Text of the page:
And that’s why I questioned–and still question–Dr. Culshaw’s background and understanding. She’s now said that she has “… studied both the microbiological and epidemiological aspects of AIDS”–but that wasn’t what I was questioning. I assume she’s studied HIV/AIDS (or I’d hope she had, modeling it at all)–what I want to know is what background she has in general biology, microbiology, and infectious disease epidemiology. It’s easy to find so-called “limitations” in the HIV field and say, “aha! This data is lacking–thus the entire model must be wrong!” and not know that similar gaps exist in all areas of infectious disease epidemiology. As I mentioned here:
…one can have expertise in one field–mathematical modeling of disease–and be clueless in another–such as general infectious disease epi. You are correct that my PhD was not on HIV–it was on Strep pyogenes. I’ve also worked carrying out research on about 20 different viruses, and currently work with Strep suis, group B strep, E. coli, and influenza. I think my breadth of understanding allows me to view HIV in the wider context of infectious disease epi than someone who’s only studied one small aspect of a single pathogen their entire career.
Finally, as I mentioned, arguing from authority presents other problems: namely, lots of other authorities who disagree with you:
…if you want to merely argue from authority, then what about all those other HIV researchers–who have more publications than Dr. Culshaw under their belt–and who agree that HIV causes AIDS? Ah, right, they can just be dismissed as “the orthodoxy” with their “bias.” Isn’t it fun when everything can be brushed away like that?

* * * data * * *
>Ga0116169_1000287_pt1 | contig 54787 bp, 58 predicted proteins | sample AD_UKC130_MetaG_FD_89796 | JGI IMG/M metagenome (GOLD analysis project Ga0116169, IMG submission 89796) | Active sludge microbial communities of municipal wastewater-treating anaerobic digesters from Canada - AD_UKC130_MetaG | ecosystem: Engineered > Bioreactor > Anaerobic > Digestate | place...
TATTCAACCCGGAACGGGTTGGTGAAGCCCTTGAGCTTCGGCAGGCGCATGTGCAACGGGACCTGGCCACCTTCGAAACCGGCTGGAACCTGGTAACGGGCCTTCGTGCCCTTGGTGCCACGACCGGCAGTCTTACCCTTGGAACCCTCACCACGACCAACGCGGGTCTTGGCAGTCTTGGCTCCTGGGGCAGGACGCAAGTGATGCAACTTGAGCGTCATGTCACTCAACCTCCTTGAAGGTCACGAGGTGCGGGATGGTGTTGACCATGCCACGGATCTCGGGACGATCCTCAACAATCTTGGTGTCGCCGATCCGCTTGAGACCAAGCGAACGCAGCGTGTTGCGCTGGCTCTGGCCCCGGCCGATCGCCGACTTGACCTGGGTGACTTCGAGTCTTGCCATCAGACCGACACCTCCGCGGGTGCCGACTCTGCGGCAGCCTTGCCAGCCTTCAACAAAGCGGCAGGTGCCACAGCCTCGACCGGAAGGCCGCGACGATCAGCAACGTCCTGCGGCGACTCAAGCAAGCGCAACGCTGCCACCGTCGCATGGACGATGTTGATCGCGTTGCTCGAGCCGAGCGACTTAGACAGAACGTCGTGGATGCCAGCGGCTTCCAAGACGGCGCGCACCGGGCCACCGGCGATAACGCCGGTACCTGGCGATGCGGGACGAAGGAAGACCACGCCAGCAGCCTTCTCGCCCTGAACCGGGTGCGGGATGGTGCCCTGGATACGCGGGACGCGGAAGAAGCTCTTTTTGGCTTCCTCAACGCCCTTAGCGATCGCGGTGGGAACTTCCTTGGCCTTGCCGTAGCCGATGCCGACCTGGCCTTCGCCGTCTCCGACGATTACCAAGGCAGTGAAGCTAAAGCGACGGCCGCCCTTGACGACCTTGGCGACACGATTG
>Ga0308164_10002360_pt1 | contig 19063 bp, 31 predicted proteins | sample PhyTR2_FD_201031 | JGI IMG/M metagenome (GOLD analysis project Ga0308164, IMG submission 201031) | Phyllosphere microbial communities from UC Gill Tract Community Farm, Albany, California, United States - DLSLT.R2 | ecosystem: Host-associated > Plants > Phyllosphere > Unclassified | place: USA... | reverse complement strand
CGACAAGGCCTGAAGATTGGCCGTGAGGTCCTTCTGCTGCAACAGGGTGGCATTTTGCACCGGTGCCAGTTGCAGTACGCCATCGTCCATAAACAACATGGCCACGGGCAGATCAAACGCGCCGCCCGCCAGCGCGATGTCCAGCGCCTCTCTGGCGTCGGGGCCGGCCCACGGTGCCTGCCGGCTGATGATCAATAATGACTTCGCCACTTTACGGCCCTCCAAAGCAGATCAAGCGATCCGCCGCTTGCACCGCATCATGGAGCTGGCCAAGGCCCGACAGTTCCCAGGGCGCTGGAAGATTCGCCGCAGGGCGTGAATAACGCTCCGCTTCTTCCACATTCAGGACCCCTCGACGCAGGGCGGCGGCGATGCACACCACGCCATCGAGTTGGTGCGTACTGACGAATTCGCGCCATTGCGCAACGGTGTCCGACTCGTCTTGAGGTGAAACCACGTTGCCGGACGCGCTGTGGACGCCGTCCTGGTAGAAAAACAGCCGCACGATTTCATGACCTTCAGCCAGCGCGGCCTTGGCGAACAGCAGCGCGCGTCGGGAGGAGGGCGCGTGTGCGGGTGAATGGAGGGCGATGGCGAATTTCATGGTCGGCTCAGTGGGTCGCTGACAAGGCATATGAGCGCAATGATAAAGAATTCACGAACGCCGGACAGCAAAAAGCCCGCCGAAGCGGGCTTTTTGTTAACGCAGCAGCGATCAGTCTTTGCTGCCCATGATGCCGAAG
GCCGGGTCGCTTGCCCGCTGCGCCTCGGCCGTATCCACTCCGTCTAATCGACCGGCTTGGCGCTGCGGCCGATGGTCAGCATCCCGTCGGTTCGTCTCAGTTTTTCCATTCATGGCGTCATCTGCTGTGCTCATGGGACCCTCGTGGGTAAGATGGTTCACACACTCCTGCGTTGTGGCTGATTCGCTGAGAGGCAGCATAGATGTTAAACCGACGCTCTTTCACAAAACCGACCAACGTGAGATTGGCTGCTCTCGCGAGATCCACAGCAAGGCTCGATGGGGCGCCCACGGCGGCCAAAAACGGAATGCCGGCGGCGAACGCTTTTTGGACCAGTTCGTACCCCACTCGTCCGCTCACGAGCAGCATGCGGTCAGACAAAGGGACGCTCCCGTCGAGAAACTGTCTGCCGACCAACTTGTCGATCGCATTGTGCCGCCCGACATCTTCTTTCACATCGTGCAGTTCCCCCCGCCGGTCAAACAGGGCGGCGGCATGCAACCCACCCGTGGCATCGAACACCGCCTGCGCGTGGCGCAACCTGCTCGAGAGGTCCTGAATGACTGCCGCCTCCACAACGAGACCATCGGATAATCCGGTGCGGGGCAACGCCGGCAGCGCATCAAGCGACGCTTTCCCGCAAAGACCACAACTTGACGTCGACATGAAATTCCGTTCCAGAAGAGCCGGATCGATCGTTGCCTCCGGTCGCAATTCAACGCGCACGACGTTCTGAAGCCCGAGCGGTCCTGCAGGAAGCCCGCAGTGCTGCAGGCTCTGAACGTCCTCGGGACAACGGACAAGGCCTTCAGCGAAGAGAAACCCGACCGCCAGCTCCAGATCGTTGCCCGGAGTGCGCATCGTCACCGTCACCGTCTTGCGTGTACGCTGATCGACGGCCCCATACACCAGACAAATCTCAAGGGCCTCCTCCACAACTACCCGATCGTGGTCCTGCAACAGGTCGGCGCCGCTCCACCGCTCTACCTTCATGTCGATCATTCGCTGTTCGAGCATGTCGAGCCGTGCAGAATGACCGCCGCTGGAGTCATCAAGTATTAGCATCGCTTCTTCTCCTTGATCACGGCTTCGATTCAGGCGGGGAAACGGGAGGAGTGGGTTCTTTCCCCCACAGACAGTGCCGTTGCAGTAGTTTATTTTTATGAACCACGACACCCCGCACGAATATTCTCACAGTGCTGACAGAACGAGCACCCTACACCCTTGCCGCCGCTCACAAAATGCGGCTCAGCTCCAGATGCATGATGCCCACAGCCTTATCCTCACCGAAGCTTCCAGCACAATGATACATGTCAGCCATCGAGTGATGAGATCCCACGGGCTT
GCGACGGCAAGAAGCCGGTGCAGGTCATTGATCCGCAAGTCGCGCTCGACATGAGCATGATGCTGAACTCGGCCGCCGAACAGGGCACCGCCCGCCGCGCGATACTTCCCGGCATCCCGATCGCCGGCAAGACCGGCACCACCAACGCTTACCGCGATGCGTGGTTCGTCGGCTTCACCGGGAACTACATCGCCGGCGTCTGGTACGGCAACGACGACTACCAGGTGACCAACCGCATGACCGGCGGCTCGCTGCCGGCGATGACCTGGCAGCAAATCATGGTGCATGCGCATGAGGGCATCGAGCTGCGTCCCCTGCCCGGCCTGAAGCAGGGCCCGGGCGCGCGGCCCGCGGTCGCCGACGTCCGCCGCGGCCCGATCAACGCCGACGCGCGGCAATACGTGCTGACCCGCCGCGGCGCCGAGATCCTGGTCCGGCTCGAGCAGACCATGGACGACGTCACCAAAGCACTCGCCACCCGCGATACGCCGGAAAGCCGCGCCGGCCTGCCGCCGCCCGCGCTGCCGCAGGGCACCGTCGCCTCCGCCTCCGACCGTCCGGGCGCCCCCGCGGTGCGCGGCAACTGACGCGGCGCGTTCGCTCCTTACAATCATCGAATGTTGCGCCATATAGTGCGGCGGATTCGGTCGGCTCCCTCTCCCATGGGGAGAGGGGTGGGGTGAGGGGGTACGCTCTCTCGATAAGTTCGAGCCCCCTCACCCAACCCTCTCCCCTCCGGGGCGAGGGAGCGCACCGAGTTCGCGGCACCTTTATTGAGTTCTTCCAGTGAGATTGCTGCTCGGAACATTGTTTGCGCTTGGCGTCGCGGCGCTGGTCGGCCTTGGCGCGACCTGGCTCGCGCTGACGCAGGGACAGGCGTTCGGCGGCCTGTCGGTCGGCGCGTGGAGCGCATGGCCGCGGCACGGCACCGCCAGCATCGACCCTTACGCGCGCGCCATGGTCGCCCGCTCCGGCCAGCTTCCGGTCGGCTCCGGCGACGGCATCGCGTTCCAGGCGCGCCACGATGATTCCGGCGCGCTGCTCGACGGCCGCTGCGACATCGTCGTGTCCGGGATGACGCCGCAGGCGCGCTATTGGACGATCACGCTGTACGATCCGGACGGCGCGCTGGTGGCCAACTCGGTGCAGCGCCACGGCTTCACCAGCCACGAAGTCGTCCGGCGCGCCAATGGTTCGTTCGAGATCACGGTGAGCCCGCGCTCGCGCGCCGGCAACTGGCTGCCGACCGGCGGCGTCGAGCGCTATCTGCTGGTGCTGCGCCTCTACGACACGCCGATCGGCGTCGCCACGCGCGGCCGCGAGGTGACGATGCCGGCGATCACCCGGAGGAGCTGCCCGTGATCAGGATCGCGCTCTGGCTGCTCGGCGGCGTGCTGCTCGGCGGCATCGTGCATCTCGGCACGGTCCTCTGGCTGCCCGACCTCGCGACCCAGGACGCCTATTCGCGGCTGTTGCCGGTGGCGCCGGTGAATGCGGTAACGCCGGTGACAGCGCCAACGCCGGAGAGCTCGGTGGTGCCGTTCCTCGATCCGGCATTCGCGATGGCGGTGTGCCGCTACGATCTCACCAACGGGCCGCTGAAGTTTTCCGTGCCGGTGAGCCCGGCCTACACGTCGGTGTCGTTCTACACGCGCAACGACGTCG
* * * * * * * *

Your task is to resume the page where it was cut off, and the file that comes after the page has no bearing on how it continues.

When you start to claim that every expert in a whole field is either too dumb (or “greedy”, biased, etc.) to realize not only their own work is faulty, but that everyone else’s is as well, you enter the realm of conspiracy theory. Of course, just because you’re paranoid don’t mean they’re not after you, but it would seem to be the more straightforward explanation that the minority is incorrect–especially when they have no compelling evidence that overturns the “orthodox” view.
This isn’t to say the minority isn’t sometimes right–again, I’ll cite Marshall and Warren’s work on Helicobacter and ulcers. But they didn’t prove their point by getting high-profile scientists to tout their claims (or by having a “public, adjudicated debate” to decide the outcome, as Culshaw suggests would settle the HIV question “once and for all”) –they did it by testing their hypothesis, gathering data, and publishing it in the peer-reviewed literature–and soon the Davids became Goliaths. There’s no reason this couldn’t happen with other “unpopular” ideas as well–but do it via good hypothesis testing and confirmation, not because such and such an expert says that’s the way things are.
image from http://www.spejdernet.dk/upload/professor_nysgerrig_farve.jpg